Tungsten, for it's size, is much heavier than the more common brass type alloys used in gold bead patterns. This makes this pattern very useful, particularly when fishing fast flowing river for grayling. The nymph sinks virtually straight to the bottom where it lands.
Hooks: short shank size 10 to 16. I have tied some on long shanks that have worked well on still waters. One of these long shank patterns was used for illustration for ease of scanning.
Working silk: scarlet
Body: red seals fur substitute
Body rib: brass coloured wire
Tail: red hackle fibres
Head: tungsten bead.
1. Slide bead over the hook barb leaving it resting against the eye of the hook.
2. Wind on the working silk starting from just behind the bead and work towards the start of the bend in the hook.
3. Tie in the red cock hackle fibres to form a tail.
4. Tie in the brass wire.
5. Dub on the red seals fur substitute onto the working silk and wind on, increasing the amount of seals fur until nearly reaching the bead. This should produce a nicely tapering body.
6. Wind the brass wire in the opposite direction to secure the body. Trim off the surplus wire behind the bead and tie off.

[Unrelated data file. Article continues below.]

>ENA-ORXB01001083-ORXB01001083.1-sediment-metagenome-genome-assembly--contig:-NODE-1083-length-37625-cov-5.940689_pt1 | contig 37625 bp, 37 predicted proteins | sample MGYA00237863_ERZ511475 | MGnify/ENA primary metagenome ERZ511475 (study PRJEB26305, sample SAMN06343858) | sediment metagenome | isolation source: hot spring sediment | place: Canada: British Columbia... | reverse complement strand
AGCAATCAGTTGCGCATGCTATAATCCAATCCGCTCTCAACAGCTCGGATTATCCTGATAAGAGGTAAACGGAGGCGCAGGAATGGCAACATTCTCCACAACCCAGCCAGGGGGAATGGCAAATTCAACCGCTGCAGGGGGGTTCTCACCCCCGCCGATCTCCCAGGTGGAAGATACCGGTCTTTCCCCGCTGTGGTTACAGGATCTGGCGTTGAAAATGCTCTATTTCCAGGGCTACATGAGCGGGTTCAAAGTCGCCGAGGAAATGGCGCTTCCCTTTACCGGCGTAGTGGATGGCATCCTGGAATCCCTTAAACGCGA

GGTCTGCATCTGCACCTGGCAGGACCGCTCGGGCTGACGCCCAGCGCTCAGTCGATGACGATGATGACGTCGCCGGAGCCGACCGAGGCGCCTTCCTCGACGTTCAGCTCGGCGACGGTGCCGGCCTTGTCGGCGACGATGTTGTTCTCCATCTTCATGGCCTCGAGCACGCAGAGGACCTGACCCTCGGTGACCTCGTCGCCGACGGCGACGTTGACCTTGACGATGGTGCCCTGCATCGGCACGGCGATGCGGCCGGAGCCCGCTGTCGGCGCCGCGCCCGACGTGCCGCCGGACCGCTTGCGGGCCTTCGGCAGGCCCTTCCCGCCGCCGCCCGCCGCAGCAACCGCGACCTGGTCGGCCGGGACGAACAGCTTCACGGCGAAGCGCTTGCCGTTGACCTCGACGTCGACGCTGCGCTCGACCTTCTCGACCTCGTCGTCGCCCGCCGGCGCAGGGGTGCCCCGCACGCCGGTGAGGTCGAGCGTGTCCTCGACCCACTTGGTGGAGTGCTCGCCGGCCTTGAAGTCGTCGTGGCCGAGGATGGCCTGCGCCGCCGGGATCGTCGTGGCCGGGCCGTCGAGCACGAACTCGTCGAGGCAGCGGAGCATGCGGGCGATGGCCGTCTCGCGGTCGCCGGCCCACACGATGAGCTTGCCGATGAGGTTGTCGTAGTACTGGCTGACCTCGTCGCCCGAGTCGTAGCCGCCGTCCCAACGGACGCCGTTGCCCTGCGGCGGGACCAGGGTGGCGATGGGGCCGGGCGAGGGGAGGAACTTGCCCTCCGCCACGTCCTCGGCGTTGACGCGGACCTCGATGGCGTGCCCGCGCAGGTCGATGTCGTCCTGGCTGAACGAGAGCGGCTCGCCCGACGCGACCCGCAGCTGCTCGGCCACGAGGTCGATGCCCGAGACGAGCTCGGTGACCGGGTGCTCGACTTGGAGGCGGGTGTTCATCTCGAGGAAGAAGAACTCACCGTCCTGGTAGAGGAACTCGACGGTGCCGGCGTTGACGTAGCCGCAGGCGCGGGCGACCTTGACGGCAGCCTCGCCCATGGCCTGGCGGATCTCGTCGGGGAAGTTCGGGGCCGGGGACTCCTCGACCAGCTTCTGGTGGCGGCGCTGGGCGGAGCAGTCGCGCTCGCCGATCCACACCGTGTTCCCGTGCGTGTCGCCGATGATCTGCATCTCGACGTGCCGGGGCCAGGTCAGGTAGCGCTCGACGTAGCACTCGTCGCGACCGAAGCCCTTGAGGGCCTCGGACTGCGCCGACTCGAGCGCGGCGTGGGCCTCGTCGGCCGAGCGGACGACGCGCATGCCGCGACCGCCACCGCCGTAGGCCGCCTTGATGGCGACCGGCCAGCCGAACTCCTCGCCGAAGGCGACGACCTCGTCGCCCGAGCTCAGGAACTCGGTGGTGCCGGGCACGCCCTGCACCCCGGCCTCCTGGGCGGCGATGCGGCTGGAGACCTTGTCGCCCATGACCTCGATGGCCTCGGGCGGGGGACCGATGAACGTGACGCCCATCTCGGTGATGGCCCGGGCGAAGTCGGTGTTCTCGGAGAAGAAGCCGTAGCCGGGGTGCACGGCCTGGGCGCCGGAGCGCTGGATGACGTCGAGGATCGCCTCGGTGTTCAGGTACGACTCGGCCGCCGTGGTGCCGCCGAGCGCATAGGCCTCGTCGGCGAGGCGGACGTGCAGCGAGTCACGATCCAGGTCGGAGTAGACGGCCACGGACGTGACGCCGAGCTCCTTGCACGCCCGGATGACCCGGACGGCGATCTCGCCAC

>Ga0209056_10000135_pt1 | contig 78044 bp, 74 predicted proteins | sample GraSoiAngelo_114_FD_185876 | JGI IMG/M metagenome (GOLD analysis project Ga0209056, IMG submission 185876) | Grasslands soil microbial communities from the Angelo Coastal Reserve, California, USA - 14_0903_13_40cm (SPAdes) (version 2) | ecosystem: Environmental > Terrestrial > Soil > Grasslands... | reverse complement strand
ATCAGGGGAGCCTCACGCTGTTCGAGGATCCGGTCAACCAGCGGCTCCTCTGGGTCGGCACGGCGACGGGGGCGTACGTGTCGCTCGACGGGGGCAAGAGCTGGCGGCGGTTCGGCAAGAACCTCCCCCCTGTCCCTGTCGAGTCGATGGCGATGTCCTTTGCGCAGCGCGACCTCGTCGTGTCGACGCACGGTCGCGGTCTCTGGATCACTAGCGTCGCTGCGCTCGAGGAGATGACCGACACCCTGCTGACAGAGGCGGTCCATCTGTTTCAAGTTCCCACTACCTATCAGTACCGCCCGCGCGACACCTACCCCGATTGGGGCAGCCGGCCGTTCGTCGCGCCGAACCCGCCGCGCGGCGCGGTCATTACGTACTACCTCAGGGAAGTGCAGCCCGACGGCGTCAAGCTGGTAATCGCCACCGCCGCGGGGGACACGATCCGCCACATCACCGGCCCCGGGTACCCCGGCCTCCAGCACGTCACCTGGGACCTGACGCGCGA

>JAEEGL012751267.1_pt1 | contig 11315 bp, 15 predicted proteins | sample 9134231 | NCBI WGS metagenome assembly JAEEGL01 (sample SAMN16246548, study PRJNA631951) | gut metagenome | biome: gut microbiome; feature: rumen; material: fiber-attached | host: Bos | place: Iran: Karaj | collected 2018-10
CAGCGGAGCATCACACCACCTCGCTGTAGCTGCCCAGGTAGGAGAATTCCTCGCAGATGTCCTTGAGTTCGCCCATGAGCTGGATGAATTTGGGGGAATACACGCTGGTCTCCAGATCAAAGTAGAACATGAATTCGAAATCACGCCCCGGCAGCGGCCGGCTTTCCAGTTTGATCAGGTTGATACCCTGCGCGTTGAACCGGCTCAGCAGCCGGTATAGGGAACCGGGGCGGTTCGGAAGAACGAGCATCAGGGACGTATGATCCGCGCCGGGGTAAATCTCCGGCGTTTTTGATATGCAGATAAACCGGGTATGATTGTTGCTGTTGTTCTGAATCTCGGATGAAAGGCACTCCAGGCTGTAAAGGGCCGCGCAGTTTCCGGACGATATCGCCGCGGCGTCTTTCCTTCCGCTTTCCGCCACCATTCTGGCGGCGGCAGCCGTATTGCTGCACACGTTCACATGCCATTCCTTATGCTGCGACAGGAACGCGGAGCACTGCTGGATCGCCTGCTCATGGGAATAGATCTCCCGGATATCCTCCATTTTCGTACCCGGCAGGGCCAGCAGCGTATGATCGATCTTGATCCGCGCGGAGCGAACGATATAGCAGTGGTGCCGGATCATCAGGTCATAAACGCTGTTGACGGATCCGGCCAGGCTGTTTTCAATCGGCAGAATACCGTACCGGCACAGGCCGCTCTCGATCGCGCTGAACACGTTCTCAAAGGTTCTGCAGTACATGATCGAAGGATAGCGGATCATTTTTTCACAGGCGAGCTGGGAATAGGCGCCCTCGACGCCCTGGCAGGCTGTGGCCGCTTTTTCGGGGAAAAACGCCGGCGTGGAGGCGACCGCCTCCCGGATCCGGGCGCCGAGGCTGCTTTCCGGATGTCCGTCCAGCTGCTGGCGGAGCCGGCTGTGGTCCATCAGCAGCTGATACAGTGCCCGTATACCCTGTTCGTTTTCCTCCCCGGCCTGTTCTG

Although this nymph works well on both still waters and rivers, it is when fishing fast flowing streams that it excels. When grayling and trout appear to be hugging the bottom, the tungsten head on the nymph drags it right down to where the fish are feeding on the bottom. I use this pattern and the tungsten bead hairs ear for most of my fly fishing for grayling. These patterns are both fished up stream. I am virtually upstream trotting with these patterns mending the line in much the same way as I would in trotting a float for coarse fish. If the nymph gets stuck on the bottom, all you need do is lift the rod and mend the line. The line will soon straighten out with a take or you will feel the pull. The technique works very well for both trout and grayling. It is really worthwhile trying out tungsten bead patterns in rivers and still waters.